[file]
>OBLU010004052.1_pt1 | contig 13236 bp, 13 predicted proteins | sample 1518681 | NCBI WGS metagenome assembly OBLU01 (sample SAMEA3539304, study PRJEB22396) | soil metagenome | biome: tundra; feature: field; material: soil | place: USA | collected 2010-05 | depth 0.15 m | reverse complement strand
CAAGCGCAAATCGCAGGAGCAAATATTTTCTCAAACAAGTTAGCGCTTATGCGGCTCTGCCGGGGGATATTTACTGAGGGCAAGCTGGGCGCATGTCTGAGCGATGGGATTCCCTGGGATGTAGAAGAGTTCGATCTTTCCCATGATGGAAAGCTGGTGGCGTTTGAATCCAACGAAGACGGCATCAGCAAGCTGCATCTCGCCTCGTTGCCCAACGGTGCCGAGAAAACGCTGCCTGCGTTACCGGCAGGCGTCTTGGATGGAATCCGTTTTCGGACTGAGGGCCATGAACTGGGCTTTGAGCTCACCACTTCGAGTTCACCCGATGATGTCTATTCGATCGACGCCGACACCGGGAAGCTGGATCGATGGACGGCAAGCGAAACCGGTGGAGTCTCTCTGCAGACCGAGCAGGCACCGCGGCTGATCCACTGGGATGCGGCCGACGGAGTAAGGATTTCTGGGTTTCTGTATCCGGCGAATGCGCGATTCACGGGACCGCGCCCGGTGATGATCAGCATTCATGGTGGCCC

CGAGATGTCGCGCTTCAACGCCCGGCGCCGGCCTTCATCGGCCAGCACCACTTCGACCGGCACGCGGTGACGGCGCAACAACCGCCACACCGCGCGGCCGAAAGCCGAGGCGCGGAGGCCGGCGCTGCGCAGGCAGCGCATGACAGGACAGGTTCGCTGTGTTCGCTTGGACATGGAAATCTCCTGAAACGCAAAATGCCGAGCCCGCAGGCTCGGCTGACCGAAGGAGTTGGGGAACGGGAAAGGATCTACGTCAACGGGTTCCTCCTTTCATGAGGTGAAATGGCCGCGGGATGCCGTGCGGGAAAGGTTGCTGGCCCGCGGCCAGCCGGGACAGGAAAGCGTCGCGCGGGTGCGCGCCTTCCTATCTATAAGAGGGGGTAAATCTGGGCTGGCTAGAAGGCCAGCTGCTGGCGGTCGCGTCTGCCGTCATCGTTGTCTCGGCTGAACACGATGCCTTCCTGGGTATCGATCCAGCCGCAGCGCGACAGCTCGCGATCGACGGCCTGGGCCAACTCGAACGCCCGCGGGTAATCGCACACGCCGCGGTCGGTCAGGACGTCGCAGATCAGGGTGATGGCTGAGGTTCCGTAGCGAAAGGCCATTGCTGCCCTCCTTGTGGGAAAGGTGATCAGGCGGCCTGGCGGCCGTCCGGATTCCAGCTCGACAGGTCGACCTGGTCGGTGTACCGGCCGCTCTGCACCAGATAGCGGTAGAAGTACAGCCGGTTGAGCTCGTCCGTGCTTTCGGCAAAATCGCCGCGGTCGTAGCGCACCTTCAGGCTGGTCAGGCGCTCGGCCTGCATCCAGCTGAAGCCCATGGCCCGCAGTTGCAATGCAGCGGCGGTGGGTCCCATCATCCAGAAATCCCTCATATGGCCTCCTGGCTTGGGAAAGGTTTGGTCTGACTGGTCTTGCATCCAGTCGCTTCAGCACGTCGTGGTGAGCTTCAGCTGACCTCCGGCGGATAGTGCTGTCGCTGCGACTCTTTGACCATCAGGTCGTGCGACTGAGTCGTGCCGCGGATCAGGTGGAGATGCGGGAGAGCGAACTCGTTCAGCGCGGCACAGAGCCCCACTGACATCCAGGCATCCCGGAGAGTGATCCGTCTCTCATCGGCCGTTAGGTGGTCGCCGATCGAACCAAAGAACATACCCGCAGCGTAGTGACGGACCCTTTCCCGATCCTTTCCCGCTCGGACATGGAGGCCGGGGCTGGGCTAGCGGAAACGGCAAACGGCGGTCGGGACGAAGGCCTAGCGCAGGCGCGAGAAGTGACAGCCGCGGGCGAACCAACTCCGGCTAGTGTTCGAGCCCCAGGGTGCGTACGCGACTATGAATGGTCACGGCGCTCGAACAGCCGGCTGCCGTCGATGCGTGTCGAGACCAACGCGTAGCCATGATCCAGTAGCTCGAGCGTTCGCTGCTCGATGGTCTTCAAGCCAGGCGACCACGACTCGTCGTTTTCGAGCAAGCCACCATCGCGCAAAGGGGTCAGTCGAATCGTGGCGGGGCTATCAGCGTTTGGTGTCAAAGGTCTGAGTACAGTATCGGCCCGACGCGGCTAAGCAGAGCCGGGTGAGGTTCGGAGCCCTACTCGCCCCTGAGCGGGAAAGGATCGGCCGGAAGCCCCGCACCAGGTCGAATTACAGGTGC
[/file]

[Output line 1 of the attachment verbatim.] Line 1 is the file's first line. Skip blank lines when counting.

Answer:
>OBLU010004052.1_pt1 | contig 13236 bp, 13 predicted proteins | sample 1518681 | NCBI WGS metagenome assembly OBLU01 (sample SAMEA3539304, study PRJEB22396) | soil metagenome | biome: tundra; feature: field; material: soil | place: USA | collected 2010-05 | depth 0.15 m | reverse complement strand